Hot times ahead

October 16, 2005

Warnings are coming loud and clear now.

Global temperatures have been rising for a quarter-century, and 2005 is on track to set another record high. Arctic Sea ice is shrinking at such a dramatic rate that polar bears might soon become an endangered species. Massive hurricanes, already punishing coastlines with increasing frequency, took a horrifying toll this summer on the Gulf Coast. In a puckish irony, Hurricane Katrina even kicked up a ruckus by disrupting the nation's supply of gasoline - a major contributor to the warming trend because it releases carbon dioxide into the atmosphere when it's burned for fuel.

Soaring fuel costs finally got the nation's attention. But the reaction from the Bush administration and Congress has been the opposite of what nature was signaling should be done.

Policymakers should be seizing this opportunity to promote fuel conservation, demand greater efficiency from carbon combustion engines and redirect transportation resources away from building highways and into mass transit. Absurdly, what they are doing instead is mowing down environmental protections with the aim of increasing supplies of cheap gas so Americans can spew global warming pollutants into the atmosphere at an even faster rate.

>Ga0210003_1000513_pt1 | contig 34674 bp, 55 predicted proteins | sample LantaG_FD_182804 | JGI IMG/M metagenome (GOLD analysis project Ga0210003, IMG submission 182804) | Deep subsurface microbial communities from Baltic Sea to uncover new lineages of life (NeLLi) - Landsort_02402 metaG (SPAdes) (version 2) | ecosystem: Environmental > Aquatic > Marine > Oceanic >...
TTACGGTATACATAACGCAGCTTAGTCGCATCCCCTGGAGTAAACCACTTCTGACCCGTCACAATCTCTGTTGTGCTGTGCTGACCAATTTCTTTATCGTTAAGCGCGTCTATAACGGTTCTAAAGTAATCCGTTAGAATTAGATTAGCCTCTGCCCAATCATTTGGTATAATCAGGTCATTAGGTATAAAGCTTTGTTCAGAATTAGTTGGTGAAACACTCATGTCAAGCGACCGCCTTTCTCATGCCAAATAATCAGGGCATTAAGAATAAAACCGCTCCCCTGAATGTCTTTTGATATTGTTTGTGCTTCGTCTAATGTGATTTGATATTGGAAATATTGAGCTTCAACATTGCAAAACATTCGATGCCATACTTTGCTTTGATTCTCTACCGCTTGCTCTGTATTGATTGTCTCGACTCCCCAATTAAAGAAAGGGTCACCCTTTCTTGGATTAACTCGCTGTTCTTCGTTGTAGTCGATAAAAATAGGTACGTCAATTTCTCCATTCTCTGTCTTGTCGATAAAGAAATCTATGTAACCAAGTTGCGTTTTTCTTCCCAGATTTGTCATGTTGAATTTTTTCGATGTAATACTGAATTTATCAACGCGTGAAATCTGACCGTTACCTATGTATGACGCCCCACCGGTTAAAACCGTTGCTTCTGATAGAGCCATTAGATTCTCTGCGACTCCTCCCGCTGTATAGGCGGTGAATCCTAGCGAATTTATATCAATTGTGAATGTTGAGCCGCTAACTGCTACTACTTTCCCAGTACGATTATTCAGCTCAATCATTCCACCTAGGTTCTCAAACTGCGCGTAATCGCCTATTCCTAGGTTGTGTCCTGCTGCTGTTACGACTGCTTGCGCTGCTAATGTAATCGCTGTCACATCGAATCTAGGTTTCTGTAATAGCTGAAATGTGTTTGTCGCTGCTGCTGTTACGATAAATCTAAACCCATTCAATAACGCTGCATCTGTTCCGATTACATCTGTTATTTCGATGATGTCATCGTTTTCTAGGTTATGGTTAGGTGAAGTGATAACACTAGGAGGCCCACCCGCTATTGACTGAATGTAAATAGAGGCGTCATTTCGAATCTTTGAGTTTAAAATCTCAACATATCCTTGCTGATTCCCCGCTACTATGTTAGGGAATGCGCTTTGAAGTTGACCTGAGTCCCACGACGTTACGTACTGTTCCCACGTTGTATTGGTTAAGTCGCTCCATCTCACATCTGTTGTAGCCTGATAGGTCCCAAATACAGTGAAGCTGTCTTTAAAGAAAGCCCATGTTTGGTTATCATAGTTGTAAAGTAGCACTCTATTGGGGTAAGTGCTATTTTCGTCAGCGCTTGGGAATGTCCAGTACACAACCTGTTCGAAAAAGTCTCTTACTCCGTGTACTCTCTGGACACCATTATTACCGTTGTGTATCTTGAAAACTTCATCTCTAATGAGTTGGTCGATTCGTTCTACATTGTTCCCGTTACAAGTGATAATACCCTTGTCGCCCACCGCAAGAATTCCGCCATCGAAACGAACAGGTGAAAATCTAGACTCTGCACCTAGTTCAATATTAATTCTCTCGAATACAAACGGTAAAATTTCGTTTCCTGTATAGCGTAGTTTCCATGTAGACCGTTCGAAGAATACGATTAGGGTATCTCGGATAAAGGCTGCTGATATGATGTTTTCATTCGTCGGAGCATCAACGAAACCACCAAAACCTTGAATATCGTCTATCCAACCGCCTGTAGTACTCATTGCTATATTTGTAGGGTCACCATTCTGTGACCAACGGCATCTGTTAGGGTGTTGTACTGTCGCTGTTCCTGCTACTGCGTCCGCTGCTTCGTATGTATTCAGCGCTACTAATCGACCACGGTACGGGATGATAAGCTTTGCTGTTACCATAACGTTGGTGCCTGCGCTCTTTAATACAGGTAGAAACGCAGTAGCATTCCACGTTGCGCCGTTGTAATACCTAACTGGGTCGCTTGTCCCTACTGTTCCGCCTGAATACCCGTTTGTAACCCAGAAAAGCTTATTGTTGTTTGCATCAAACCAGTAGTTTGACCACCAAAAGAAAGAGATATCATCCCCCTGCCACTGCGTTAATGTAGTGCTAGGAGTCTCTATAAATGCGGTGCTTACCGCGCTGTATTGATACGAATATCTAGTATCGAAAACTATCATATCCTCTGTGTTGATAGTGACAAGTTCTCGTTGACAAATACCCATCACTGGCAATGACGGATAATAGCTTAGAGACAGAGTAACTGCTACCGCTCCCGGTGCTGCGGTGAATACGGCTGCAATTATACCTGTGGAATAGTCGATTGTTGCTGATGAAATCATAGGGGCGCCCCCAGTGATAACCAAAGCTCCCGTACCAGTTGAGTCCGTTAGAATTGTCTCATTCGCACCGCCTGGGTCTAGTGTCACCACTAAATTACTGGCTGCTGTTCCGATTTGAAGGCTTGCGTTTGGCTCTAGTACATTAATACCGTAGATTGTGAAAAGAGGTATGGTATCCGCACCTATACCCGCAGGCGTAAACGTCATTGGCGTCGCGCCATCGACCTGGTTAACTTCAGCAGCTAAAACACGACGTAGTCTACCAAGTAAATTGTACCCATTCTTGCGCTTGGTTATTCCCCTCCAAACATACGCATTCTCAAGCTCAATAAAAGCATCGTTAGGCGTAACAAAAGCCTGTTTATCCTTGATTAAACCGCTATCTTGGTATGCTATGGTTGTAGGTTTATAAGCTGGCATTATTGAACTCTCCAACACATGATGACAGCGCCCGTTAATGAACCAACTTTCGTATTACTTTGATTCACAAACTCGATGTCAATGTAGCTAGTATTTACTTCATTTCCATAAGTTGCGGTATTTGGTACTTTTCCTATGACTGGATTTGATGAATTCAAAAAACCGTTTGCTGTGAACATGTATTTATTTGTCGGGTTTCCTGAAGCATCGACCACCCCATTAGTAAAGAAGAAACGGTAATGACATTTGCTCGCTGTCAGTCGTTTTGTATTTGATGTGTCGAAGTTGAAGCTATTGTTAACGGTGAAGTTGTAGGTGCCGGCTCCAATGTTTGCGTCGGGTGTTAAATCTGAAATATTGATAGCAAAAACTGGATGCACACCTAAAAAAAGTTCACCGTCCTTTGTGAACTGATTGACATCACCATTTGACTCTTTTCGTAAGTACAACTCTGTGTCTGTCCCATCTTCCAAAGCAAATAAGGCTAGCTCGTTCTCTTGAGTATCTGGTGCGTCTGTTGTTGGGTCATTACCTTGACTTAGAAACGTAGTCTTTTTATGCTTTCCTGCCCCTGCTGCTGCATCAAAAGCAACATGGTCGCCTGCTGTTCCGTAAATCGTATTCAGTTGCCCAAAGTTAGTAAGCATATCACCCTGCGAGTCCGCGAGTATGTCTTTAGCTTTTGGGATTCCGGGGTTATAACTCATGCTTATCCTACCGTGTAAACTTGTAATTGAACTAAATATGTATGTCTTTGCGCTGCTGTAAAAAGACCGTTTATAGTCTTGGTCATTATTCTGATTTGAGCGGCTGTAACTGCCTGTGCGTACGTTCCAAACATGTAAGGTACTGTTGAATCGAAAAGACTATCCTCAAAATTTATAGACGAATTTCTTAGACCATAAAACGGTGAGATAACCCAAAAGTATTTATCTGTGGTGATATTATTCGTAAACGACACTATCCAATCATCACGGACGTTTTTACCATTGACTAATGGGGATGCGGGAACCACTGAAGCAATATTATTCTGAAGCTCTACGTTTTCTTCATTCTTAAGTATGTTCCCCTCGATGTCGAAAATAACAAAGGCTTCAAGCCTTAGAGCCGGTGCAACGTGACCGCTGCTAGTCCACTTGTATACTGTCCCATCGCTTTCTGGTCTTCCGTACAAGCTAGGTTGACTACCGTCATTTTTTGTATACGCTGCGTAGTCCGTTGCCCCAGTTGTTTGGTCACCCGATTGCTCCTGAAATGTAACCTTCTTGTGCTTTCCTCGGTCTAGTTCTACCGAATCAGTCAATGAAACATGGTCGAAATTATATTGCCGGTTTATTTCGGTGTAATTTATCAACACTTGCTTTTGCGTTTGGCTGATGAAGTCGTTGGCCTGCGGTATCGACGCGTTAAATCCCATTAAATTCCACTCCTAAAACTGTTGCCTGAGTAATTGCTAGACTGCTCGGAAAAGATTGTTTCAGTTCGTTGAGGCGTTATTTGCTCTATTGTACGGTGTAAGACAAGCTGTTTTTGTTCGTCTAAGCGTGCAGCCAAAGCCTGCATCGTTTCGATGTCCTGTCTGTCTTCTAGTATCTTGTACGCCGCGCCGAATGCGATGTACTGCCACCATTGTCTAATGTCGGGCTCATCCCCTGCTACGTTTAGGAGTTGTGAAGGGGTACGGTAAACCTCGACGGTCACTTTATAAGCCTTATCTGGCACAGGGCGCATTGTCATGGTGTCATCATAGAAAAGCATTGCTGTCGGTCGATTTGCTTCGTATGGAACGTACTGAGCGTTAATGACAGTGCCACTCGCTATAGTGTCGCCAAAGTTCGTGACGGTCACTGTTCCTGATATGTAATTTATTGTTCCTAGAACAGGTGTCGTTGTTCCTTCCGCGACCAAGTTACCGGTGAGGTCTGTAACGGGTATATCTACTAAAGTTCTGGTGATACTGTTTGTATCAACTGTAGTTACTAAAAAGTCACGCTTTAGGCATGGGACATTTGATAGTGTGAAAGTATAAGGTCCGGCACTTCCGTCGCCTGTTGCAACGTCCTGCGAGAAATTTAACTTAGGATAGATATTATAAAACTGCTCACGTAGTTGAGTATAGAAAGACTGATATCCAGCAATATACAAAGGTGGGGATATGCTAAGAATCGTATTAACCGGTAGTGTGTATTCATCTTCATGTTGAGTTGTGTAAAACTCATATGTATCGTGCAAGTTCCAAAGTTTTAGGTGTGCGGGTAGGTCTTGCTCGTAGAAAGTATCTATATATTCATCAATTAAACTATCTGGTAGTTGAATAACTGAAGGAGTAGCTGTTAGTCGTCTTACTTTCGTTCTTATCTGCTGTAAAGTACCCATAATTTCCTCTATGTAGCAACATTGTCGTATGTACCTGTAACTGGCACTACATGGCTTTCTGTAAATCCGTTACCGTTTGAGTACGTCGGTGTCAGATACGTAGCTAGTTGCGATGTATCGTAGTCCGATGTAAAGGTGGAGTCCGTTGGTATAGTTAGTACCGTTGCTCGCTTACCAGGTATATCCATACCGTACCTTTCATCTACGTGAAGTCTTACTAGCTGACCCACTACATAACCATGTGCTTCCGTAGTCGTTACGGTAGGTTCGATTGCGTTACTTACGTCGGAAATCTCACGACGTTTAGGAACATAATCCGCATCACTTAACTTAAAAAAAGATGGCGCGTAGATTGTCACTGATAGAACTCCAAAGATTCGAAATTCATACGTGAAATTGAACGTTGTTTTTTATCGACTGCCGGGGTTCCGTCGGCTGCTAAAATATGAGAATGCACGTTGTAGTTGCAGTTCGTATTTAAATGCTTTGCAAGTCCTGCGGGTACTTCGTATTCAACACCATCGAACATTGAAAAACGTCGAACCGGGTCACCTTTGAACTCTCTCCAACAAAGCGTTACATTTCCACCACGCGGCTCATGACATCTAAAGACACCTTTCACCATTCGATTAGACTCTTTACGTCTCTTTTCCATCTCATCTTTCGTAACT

The good news, in a perverse sense, is that the Gasoline for America's Security bill passed by the House last week with a Republican claim that it would keep gasoline prices low is a fraud. Oil refiners, who are making huge profits from soaring pump prices, have no incentive to increase gasoline supplies and lower costs - no matter what regulatory and legal barriers are removed as inducements. Conservation remains the best answer for the budget-conscious.

But with evidence of global warming and man's contribution to it mounting daily, it's shocking that the federal government refuses to take a more constructive approach.

Much of the resistance has come from advocates for industries and workers who fear pollution curbs will hurt profits and cost jobs. That notion is not only short-sighted, it seems hopelessly outmoded.

With or without the United States' official acknowledgment, the global environment is changing. Perhaps little can be done to stop or reverse it, but there are surely better ways the nation can adapt than gassing up like there's no tomorrow.

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